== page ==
This article was supported by Rolex, which is partnering with the National Geographic Society to shine a light on the challenges facing the Earth’s critical life-support systems through science, exploration, and storytelling.
The end of spring is usually the time to assess the annual Mount Everest climbing season, but this year, because of COVID-19, the mountain was unusually quiet. Nepal banned all expeditions on its side. China banned foreign mountaineers but allowed Chinese nationals to climb from the Tibet side, including a team of surveyors attempting to remeasure the mountain’s height in the wake of the 2015 earthquake.
But while most of the climbing world took a break from Everest, a group of scientists in labs spread across Europe, the U.S., and Nepal have been working on the mountain “remotely”—analyzing a trove of ice, snow, water, and sediment samples they collected last spring as part of the National Geographic and Rolex Perpetual Planet Everest Expedition. The project's goal was to turn the world’s highest mountain into a giant climate laboratory.
During April and May last year, a multi-disciplinary team of more than 30 biologists, glaciologists, geologists, meteorologists, and geographers fanned out across Everest’s southern flank, conducting fieldwork high on the mountain, as well as across the Khumbu Valley.“We believe the best way to do science on Everest isn’t just to do one kind of science, but do many kinds of science,” says Paul Mayewski of the University of Maine, the leader of the effort, which saw the National Geographic Society partner with Tribhuvan University and the Government of Nepal.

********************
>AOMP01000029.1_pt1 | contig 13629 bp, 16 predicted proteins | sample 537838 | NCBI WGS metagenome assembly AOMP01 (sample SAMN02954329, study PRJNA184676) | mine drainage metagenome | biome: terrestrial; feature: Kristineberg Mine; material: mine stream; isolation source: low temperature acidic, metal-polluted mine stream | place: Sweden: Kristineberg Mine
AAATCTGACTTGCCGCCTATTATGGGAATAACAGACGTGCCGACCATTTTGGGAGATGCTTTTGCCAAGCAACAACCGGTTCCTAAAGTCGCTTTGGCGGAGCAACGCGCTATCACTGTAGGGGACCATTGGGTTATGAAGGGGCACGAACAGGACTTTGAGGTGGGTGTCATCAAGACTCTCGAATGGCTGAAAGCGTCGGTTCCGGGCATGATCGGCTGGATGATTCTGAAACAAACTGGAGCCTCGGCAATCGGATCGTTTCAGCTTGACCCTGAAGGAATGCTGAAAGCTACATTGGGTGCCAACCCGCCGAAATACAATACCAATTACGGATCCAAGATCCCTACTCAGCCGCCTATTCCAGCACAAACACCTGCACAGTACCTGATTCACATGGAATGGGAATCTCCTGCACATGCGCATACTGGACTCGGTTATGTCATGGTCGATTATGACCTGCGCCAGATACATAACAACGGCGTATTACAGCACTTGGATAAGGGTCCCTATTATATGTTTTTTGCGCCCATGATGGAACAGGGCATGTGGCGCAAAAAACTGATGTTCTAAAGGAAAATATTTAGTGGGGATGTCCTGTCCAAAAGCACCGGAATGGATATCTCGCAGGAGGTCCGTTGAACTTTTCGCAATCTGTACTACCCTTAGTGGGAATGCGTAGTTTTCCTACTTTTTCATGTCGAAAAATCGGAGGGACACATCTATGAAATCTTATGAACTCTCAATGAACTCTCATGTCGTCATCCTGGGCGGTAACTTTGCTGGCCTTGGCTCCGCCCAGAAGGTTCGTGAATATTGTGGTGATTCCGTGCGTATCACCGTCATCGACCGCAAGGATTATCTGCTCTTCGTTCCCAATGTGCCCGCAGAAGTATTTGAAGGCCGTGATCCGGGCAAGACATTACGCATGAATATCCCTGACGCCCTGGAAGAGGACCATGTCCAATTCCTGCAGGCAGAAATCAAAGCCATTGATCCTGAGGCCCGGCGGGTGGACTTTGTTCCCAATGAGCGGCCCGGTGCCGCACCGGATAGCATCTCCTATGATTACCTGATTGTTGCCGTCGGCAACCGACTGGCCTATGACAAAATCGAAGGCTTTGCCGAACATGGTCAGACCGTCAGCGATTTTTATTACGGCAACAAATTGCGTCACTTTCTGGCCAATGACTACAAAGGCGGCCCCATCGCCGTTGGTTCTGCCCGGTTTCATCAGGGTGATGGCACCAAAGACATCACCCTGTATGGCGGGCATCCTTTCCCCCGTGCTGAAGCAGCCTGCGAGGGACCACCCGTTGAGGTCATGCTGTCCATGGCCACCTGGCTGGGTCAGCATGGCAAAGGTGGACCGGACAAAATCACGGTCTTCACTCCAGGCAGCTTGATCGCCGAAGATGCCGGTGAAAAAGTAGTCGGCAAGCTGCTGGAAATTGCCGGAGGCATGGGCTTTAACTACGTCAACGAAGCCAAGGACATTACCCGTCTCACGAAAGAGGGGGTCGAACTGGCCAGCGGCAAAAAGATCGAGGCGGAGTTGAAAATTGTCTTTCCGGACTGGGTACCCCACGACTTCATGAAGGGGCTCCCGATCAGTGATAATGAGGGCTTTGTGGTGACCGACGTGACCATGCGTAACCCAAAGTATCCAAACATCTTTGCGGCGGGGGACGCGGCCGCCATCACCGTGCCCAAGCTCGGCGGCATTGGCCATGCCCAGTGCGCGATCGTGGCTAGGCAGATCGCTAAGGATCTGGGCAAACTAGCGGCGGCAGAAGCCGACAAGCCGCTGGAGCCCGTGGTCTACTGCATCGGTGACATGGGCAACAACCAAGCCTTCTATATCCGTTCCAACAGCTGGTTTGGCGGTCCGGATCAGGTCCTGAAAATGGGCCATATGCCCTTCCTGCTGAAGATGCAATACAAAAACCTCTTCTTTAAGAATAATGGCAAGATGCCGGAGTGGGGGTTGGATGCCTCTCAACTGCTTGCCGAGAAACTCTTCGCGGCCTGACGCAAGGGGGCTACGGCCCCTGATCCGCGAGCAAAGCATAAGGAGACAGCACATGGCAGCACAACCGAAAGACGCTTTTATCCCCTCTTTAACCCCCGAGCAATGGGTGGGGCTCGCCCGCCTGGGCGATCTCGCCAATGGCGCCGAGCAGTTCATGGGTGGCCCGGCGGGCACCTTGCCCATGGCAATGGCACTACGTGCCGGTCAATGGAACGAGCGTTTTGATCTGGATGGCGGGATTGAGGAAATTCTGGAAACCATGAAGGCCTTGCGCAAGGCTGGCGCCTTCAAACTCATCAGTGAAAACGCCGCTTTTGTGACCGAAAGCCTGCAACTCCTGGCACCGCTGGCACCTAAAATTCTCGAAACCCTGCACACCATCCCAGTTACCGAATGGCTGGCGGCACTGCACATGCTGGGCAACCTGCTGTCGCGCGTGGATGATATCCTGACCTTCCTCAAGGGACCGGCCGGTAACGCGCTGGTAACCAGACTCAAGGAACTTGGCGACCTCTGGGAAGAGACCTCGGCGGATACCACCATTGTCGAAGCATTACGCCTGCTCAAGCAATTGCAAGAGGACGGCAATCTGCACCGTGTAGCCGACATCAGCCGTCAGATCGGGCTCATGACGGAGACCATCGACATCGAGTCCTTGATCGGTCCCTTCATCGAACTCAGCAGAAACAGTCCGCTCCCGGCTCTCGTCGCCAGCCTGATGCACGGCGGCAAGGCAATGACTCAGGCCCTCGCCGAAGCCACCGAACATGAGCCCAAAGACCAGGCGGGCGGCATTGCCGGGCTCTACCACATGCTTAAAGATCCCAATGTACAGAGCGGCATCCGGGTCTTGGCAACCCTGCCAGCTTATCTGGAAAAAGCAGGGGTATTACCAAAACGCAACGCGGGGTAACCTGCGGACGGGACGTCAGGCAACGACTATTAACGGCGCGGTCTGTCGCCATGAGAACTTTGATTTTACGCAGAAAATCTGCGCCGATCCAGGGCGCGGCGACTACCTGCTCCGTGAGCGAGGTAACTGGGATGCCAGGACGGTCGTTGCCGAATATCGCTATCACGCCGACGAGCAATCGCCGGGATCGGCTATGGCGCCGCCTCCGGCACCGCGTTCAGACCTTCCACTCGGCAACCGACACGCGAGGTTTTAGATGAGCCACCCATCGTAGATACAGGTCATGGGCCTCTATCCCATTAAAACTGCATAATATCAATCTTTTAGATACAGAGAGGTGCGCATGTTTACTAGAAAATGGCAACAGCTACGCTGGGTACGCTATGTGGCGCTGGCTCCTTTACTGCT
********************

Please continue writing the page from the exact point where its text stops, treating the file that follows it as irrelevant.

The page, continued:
Each individual study promises a unique snapshot of the mountain’s climate—past, present, and future. Ice cores and lake sediment cores will provide a record of what the environment was like going back thousands of years. Snow and water samples give a look at what’s happening on the mountain, today, including the future of the glaciers, which serve as crucial water sources for large downstream populations. The team also installed a network of automated weather stations, which will document upcoming weather trends for years to come.
One of the most daunting assignments fell to Mayewski’s colleague Mariusz Potocki, who hoped to drill ice cores at several elevations on the mountain, including at the South Col (25,938 feet) and the summit of Everest (29,035 feet). The job required a specially modified drill system powered by batteries, and a crack team of Sherpas to guide him up the mountain and help carry down the heavy sections of ice. Then, the team had to figure out how to keep the cores frozen during their long journey back to the University of Maine’s laboratory for analysis.
Although Potocki was forced to abandon his summit attempt due to the crowds of recreational climbers, he succeeded in taking the highest ice core ever recovered, at just above Camp Four—26,312 feet above sea level. “This ice, it’s obviously very old... I think it has many stories to tell,” Potocki says.
“The ice doesn’t lie,” Mayewski says. “The very idea that the highest part of the planet has been impacted by human activity ought to be a real wakeup call for everybody.”
The results from the various studies will be published in peer-reviewed journals in the coming months. A documentary chronicling the scientists’ efforts to build the world’s highest weather station and collect the other data and samples amid Everest’s extreme conditions will air the National Geographic Channel June 30 at 10/9c.